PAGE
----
This story, in all seriousness, began millions of years ago when a dinosaur unceremoniously took a poo. Don't stop reading because, really, truly, that's where this story begins. I don't understand how things happen but that poo, of a distinctly poo-ish shape, became fossilized over time. Then some wandering scientist interested in fossilized poo, there really are scientists who study dinosaur poo, I know because I watched this bizarre video of an excited scientist talking about dino dumps, found the poo and put it in a sack. That sack of poo made it's way through whatever labyrinthine journey necessary to become a display at the Canadian Museum of Nature. Not only that, it became one of the 'touchable' interactive displays. This is where we enter into the strange story of Dinosaur poo, a little girl and and an old man.
After lunching in the museum restaurant we headed into the dinosaur room just across the hall. We were killing a bit of time before a showing of the 3D movie Sea Monsters and dinosaurs are always fun. Just after entering, I was a bit ahead of the group and I noticed a oddly poo shaped rock out for public display and, for the courageous, touching. I saw right underneath the rock that this was Fossilized Dinosaur Dung. Just then Ruby rounded the corner, saw something 'touchable' and headed for it. Now, I tried to stop her. It was my intention to ask her to decide whether or not she wanted to touch it and then I'd tell her what it was. She saw my attempt to block her hand from grabbing hold of the 'dung' as a game and slipped around me and wrapped her little fingers around the pointy end.
She saw the look of mock horror on my face and asked, 'What?'
'Do you want to know what that is?' I asked.
'It's dinosaur poop.'
Her hand flew off the rock as fast as it could fly, it was a blur in the air. Her eyes widened and her mouth opened, she was struck wordless for only a second and then, 'Oh. My. God!!' I began to laugh. For Ruby this was extremely violent language and the horror on her face was so exaggerated as to be outrageously comic. I laughed and laughed and laughed. Mike came over and asked what was going on. 'Daddy, what it that?' she asked pointing to the poo. She didn't believe me. Mike, still not knowing what had happened said, in an echo of his daughter, 'Oh. My. God. That's Dinosaur Poop.' Ruby shook her head and set her jaw, she was having none of it.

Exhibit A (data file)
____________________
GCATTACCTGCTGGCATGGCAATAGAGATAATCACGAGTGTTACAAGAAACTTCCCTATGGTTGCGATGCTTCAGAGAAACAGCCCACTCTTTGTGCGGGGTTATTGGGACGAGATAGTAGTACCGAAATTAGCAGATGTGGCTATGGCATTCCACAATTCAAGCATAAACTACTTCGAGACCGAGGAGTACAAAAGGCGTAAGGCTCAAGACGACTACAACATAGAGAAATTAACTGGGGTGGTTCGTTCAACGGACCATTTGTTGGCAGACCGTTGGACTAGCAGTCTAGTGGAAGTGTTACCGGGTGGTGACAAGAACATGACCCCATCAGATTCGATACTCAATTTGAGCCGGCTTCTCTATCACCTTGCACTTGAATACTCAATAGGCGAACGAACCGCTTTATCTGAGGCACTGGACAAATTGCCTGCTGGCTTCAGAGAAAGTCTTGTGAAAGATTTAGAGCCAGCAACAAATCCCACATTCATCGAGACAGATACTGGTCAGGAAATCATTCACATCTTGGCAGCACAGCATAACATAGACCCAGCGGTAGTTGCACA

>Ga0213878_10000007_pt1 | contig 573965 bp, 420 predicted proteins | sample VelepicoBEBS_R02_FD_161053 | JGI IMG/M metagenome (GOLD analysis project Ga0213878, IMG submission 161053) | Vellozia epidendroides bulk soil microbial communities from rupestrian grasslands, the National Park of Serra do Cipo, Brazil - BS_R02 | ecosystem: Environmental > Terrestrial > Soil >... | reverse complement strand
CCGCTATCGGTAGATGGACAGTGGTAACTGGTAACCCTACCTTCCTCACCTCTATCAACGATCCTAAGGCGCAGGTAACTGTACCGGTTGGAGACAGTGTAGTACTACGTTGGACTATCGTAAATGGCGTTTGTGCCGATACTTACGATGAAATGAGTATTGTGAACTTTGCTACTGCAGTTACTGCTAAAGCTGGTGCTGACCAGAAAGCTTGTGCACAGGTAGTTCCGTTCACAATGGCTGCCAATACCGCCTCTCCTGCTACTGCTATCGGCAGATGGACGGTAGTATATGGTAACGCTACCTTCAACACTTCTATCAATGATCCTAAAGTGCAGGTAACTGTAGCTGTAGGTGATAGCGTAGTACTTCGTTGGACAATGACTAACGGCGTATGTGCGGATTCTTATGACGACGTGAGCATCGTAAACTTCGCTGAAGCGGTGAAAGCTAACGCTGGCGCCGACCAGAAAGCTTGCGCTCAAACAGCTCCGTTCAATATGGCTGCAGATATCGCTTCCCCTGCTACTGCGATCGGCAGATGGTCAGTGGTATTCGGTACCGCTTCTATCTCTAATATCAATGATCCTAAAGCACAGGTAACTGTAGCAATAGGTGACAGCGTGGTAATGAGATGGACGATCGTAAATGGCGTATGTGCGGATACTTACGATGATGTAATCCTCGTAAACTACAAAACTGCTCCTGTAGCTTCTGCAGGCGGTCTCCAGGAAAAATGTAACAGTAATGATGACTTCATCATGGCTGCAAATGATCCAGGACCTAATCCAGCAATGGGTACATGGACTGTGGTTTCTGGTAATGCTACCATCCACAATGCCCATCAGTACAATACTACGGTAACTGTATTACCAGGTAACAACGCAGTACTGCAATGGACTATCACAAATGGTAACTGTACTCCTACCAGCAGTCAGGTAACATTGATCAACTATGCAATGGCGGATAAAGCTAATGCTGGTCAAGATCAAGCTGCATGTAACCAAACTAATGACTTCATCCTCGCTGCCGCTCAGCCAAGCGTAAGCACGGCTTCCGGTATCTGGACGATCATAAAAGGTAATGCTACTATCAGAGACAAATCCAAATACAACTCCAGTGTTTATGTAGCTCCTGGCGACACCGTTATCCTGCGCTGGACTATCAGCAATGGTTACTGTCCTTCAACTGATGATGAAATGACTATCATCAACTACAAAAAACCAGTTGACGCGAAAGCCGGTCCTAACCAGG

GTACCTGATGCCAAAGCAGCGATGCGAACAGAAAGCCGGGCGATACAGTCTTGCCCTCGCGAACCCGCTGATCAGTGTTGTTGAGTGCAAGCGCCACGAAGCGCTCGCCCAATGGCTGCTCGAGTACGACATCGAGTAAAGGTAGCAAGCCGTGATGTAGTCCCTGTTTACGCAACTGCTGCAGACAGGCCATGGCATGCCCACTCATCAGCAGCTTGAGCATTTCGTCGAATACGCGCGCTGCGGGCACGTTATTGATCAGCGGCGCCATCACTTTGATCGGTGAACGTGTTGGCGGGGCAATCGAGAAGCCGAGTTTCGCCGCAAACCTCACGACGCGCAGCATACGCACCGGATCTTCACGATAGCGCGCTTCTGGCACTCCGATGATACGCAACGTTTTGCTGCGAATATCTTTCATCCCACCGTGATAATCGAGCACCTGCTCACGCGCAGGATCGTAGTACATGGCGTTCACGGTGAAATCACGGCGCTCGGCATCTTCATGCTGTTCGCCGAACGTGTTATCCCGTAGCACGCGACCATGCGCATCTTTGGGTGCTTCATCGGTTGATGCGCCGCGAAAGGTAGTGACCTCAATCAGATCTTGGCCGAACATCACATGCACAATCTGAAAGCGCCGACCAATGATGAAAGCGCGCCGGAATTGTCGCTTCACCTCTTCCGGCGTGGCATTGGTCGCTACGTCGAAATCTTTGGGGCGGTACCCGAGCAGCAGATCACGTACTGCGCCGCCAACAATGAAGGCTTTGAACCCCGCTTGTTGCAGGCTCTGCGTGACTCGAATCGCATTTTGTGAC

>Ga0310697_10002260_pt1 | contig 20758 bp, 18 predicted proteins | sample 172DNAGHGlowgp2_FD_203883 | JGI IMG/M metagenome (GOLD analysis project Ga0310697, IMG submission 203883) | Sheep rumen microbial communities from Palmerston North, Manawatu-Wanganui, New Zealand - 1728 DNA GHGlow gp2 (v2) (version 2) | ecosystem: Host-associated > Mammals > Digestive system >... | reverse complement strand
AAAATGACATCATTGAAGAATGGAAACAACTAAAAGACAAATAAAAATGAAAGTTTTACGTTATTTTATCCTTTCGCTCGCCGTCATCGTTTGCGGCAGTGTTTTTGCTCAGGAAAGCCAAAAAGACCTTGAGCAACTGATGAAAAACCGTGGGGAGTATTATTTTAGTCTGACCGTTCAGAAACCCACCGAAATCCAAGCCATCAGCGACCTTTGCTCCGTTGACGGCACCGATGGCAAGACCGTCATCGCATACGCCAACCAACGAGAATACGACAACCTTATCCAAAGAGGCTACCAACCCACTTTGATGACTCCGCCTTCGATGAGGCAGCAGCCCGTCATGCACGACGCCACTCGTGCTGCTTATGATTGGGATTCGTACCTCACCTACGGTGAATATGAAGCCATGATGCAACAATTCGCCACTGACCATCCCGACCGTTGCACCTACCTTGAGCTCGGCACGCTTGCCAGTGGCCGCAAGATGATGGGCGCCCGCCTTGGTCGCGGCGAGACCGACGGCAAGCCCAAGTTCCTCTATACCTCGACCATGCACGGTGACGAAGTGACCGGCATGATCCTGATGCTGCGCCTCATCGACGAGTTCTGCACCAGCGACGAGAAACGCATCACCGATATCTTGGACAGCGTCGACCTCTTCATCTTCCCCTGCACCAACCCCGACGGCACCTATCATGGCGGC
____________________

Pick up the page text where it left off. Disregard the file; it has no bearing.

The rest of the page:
About ten minutes later Ruby reached out to me to grab my attention. I shrunk back saying, 'Don't touch me with that hand, it touched Dinosaur poop.' Now she was insistent, 'I did not.' I said, 'Yes, you, did. That was fossilized dinosaur poop'. She said to the skies, as if entreating the heavens, her arms outstretched 'That is just not possible.' Then I lost it.
I laughed, and I laughed, and I laughed. I was doubled over in my chair with my gloved hand over my face. Ruby was staring at me realizing that my laughter meant it was probably true, she had touched dinosaur poo. Disgust registered right into her pores. Then she shook it off and off we went.
Later, when we were on the elevator going down to the movie we were chatting with another family. Ruby had tired of walking and I was holding her on my lap. The subject of the Dinosaur Poo came up and I said, 'And Ruby here grabbed hold of it.' She shook her head and said, 'IT WASN'T DINOSAUR POOP.' I asked her what it was. She said with real emphasis, 'They spray painted a rock.' The elevator echoed with laughter and Ruby sank down into me with a determination that what she had said was true. I'm afraid it must have been an uncomfortable ride for Ruby because my belly shook like a bowlful of jelly.
Driving away, heading back home. I knew I had work waiting. Work that I should not have left because there is a deadline and it is close. Making the decision to cut out and head to Ottawa for family time was not an easy one. But I was glad I did. I go to work today with a determination to finish one paper and begin another. It seemed that my gas tank was empty and those moments of pure laughter and delight managed to fill the tank back up again.
That and four hugs just before leaving.
Consider this post a belated thank you to a dinosaur, long gone, who just at the right time and just at the right place took an enormous poo. Little did it know that that poo would go on to become a source of mirth and give a moments respite to a tired, slightly depressed, wheelchair guy who needed a laugh. I don't know if Hallmark makes a 'thank you' card for the gift of steaming poo, but if they did, I'd buy it, drive back to Ottawa and tuck it under the exhibit.